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September 03, 2009
September 09, 2009
Ohio is in the midst of a cosmic tussle around the future of its charter school program. Fordham's Checker Finn has been drawn into this in recent days (see here and here), and the New York Times even picked up on this yesterday with a great quote from Bill Sims of the Ohio Alliance for Public Charter Schools.
The issue, in short, is whether for-profit charter operators should be allowed to operate free of any oversight beyond market forces. The proposed legislation from the Ohio House would neuter both non-profit governing boards and authorizers of their oversight responsibilities and authority, and give school operators carte blanche authority over virtually all school decisions. Let's be clear, we understand that oversight and accountability are things few people or organizations like if they can avoid them. Further, in Ohio charters have to pay their authorizers a fee of up to three percent of their per-pupil funding for this oversight, and that's money that could be spent on programs or in support of the bottom line.
But, consider the alternative. Let us imagine an Ohio without authorizers (aka sponsors in Ohio) or governing boards, which is what the House changes would allow. School operators would police themselves in key areas such as:
Test administration. Absent external oversight, operators would be solely responsible for administering and monitoring state tests. Should an allegation of testing impropriety arise (i.e., teachers cheated), the operator would be responsible for conducting an investigation into the allegations and forwarding the results to the Ohio Department of Education. This situation would be especially troubling for schools that are on the state's automatic closure list for poor performance, where the incentive to cheat to stay alive and keep revenue from kids flowing to the operator is present.
Student safety. Without authorizers or governing boards, there is no system of checks and balances for student safety. Operators would be responsible for policing themselves in critical aspects of school operations related to student safety: transportation, building maintenance, building security and classroom environment. One can easily imagine myriad scenarios where an operator might be inclined to turn a blind eye to costly but necessary repairs/action if it would affect its bottom line, at the expense of students in the building.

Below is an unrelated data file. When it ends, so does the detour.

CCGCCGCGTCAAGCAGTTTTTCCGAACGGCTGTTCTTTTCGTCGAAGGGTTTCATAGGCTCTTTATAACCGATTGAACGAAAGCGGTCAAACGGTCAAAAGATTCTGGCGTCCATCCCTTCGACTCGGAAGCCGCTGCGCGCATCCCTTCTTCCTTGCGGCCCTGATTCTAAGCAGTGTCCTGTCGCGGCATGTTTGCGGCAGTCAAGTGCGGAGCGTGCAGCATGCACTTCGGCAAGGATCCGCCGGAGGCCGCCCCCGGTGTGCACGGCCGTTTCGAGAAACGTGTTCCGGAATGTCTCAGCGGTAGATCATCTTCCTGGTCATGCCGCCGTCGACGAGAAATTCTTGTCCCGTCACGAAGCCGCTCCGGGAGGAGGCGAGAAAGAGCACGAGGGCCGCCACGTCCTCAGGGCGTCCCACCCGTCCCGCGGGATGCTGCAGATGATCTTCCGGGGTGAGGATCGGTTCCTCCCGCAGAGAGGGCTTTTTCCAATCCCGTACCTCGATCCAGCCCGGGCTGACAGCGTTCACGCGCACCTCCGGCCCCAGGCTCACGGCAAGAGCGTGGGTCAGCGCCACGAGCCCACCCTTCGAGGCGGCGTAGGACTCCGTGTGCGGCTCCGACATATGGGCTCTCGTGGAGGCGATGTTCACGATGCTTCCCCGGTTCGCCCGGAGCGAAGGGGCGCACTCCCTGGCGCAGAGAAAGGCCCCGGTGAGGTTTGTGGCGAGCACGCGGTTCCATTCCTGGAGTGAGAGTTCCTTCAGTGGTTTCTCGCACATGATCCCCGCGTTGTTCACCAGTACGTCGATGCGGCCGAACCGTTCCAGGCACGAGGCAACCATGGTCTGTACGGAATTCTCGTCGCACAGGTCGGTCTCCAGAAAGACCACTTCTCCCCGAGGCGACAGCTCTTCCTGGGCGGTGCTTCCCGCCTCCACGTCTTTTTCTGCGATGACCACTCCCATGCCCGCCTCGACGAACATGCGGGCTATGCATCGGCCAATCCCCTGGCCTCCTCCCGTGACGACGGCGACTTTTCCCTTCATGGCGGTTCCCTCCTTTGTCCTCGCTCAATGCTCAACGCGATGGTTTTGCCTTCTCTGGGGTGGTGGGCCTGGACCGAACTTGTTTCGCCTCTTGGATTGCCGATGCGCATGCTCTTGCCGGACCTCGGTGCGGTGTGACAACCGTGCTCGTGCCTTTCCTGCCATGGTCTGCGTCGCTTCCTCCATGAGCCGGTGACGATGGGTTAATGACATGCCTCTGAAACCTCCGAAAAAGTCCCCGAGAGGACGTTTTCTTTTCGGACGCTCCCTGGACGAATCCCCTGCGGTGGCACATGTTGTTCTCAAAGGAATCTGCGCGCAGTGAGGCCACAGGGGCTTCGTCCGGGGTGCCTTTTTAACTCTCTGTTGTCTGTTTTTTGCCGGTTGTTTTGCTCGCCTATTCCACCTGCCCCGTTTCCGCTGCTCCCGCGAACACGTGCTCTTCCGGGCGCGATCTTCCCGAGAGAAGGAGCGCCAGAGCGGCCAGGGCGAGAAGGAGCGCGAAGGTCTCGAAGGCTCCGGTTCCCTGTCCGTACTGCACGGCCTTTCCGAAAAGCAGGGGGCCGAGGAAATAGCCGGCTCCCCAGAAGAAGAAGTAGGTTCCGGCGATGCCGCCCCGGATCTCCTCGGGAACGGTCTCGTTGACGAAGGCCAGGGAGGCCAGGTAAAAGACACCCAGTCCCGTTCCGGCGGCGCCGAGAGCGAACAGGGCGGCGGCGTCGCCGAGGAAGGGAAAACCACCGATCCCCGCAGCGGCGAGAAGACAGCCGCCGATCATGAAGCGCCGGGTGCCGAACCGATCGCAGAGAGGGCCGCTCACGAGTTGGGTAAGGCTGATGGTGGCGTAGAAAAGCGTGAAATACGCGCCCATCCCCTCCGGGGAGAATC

Parent complaints. Minus outside oversight, a parent that is having problems with teachers or staff in the school would have no recourse for issues (minus the state department in certain circumstances) other than to the organization causing the problems in the first place.
Teacher complaints. Without oversight, is it reasonable to expect that teachers with legitimate concerns will report them to the operator, the same company that signs their paychecks? Test improprieties, inappropriate conduct, fiscal shenanigans, etc.
Fiscal health. With nobody responsible for checking the books except the operator it would be close to impossible to determine how public dollars are being spent.
Special education. Special education is a very highly regulated area, and also an expensive budget category for schools. Minus oversight, operators would find it very tempting to skirt the IDEA. One could envision scenarios where services are sub-par, kids aren't evaluated, IDEA deadlines aren't met, appropriate supports aren't secured, etc. If no one is watching if these services are provided would all schools actually provide the services?
Everyone benefits from having others oversee what they do. This is especially true when public tax dollars are involved. Is there a better way to do this than what is currently in state law in Ohio? Surely, but the direction the House wants to go isn't it.
-by Terry Ryan and Kathryn Mullen Upton ??